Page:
> < ^ Date: Tue, 04 Mar 1997 11:02:20 +0100
> < ^ From: Volkmar Felsch <Volkmar.Felsch@Math.RWTH-Aachen.DE >
< ^ Subject: Re: GAP question

Dear Gap Forum,

In his reply to Bill Banks' question concerning the problem of
recognizing which element of a small finitely presented group is
described by a given word in its generators, Richard Rossmanith wrote:

I had the same problem, and probably also other people. What I usually
do (and probably what is more or less the natural thing to do here) is
to convert the group into a isomorphic permutation group with
"OperationCosetsFpGroup", and then define two mutually inverse
isomorphisms phi, psi between my original group g and the permutation
group p.

I would solve your example this way:

gap> f:=FreeGroup("x");
Group( x )
gap> x:=f.1;
x
gap> g:=f/[x^2];
Group( x )
gap> x:=g.1;
x
gap> p:=OperationCosetsFpGroup(g,TrivialSubgroup(g));
Group( (1,2) )
gap> phi:=GroupHomomorphismByImages(g,p,g.generators,p.generators);
GroupHomomorphismByImages( Group( x ), Group( (1,2) ), [ x ], [ (1,2) ] )
gap> psi:=GroupHomomorphismByImages(p,g,p.generators,g.generators);
GroupHomomorphismByImages( Group( (1,2) ), Group( x ), [ (1,2) ], [ x ] )
gap> IsIsomorphism(phi); IsIsomorphism(psi);
true
true
gap> ((x*x*x*x*x*x*x)^phi)^psi;
x^-1

(This is a strange, but at least canonical GAP says "x".)

Note that this approach does unfortunately not always (but almost) work.
Namely it does not work when one of the generators of g becomes trivial
by the relations you gave. Then this element would be mapped onto the
empty permutation under phi, so GAP seems to throw it out of the set of
generators of p. (It obviously is not needed to generate p. But the
generating sets of g and p are not "compatible" anymore, so you have a
harder time defining phi and psi.)

Maybe there's a better way, in this case I would be interested, too.

Indeed, there is a way to avoid the problem with empty permutations among
the generators. It suffices to replace the two lines defining phi and psi
by

phi := OperationHomomorphism( g, p );
psi := InverseMapping( phi );

Example:

gap> F := FreeGroup( "x", "y", "z" );;
gap> x := F.1;; y := F.2;; z := F.3;;
gap> G := F / [ x, y^2, z^3, Comm( y, z ) ];;
gap> x := G.1;; y := G.2;; z := G.3;;
gap> P := OperationCosetsFpGroup( G, TrivialSubgroup( G ) );;
gap> phi := OperationHomomorphism( G, P );;
gap> psi := InverseMapping( phi );;
gap> IsIsomorphism( phi );
true
gap> IsIsomorphism( psi );
Error, arbitrary generating systems not yet allowed for fp groups in
G.operations.GroupHomomorphismByImages( G, H, gens, imgs ) called from
GroupHomomorphismByImages( hom.range, hom.source, hom.genimages,
hom.generators ) called from
struct.operations.InverseMapping( struct ) called from
InverseMapping( hom ) called from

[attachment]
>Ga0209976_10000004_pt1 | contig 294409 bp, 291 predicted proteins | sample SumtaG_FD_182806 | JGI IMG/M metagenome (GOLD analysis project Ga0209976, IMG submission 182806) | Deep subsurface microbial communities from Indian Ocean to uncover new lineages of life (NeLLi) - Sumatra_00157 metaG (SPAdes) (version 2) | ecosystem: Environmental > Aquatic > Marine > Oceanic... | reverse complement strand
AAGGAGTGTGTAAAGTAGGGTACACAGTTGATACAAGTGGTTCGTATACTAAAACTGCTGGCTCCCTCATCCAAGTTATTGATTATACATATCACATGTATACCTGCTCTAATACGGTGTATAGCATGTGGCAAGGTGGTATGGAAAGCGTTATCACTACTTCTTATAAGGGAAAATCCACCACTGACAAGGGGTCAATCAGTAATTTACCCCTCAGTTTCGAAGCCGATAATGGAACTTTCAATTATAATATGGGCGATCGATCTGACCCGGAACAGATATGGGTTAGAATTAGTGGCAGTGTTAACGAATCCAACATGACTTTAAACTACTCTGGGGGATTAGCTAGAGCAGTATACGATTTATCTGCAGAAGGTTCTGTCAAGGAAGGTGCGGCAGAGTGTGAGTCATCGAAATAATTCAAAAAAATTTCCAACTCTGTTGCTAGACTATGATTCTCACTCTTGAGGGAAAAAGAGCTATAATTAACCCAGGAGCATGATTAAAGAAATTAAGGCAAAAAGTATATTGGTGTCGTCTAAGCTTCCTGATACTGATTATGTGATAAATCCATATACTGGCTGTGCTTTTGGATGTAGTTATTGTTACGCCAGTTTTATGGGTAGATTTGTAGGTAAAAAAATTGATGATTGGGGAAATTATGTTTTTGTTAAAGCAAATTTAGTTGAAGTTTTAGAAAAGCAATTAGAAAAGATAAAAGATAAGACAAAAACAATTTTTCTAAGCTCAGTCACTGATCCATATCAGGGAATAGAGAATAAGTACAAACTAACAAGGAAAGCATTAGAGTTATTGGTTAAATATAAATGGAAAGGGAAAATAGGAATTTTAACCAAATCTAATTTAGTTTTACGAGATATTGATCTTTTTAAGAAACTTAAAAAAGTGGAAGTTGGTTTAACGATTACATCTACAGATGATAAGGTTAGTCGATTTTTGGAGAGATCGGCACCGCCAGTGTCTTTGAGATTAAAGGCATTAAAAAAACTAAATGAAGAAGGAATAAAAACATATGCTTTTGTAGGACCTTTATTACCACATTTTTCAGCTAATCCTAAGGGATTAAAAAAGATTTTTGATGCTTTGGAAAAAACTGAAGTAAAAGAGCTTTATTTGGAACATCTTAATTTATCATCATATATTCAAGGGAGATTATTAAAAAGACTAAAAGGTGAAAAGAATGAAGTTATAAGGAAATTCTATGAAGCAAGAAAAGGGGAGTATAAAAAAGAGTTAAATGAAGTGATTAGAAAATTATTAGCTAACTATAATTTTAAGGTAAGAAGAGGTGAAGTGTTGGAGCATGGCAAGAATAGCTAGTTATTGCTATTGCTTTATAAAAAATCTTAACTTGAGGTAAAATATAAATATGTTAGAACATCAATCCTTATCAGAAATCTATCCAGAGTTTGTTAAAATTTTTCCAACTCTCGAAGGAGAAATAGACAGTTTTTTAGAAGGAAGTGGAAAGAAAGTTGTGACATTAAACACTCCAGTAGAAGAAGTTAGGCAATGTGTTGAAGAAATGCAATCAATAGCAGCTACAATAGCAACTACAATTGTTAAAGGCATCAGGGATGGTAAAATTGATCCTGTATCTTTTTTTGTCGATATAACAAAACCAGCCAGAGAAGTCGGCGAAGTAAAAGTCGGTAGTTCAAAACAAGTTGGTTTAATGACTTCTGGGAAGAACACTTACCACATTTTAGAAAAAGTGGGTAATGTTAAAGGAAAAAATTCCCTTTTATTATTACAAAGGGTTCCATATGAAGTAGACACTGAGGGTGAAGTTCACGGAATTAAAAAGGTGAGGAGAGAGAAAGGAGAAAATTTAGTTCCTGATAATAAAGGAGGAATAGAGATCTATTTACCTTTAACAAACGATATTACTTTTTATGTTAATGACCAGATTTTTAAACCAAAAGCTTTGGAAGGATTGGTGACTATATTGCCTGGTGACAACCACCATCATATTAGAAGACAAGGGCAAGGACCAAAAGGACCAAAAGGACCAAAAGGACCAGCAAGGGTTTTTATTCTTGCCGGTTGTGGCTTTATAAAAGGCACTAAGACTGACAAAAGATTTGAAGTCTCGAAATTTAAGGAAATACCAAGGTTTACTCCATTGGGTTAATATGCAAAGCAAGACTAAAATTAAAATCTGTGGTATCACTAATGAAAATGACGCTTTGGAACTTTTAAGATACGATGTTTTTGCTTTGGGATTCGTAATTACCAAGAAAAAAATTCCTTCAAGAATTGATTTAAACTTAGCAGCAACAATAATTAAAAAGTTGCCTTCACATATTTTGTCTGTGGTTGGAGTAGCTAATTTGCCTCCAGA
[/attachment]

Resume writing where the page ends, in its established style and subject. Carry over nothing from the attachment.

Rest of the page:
struct.operations.KernelGroupHomomorphism( struct ) called from
...
brk> quit;
gap> ((y^5*z)^phi)^psi;
y^-1*z^-2
gap> ((y*z*y)^phi)^psi;
z^-2
gap> ((z*y*z)^phi)^psi;
y^-1*z^-1

This approach works though the "inverse mapping" psi is not necessarily
a mapping. e. g., if we have two generators in p which are equal, but
which are mapped on different generators of g.

The resulting representative for a given word w in G is the image under
psi of a word in the generators of P for the permutation phi(w). This
product is computed by first constructing a stabilizer chain of P (via
the Schreier-Sims method) and then using the stabilizer coset
representatives.

It may be a disadvantage of the homomorphism functions called in the
above example that they do not give us a feeling for their complexity.

As an alternative, here is a different approach, again using a faithful
permutation representation of G, which is more transparent. It involves
two functions, an initializing function which has to be called just once
for the group, and the proper function itself.

```gap> InitElementWord := function( G )
>     local elts, T;
>     T := CosetTableFpGroup( G, TrivialSubgroup( G ) );
>     G.permutations := List( [1 .. Length( G.generators ) ],
>         i ->PermList(  T[ 2*i - 1 ] ) );
>     elts := Elements( G );
> end;;
gap> ElementWord := function( G, word )
>     local perm;
>     perm := MappedWord( word, G.generators, G.permutations );
>     return G.elements[1^perm];
> end;;
```

We use these functions to handle the same example as above:

```gap> F := FreeGroup( "x", "y", "z" );;
gap> x := F.1;; y := F.2;; z := F.3;;
gap> G := F / [ x, y^2, z^3, Comm( y, z ) ];;
gap> x := G.1;; y := G.2;; z := G.3;;
gap> InitElementWord( G );
gap> ElementWord( G, y^5*z );
y*z
gap> ElementWord( G, y*z*y );
z
gap> ElementWord( G, z*y*z );
y*z^2
```

Now the representative for a given word w in G is determined by the
definition of the associated coset representative in the coset table
T of G by its trivial subgroup. This is consistent with the
representation of w in the list Elements(G).

Volkmar Felsch, Aachen

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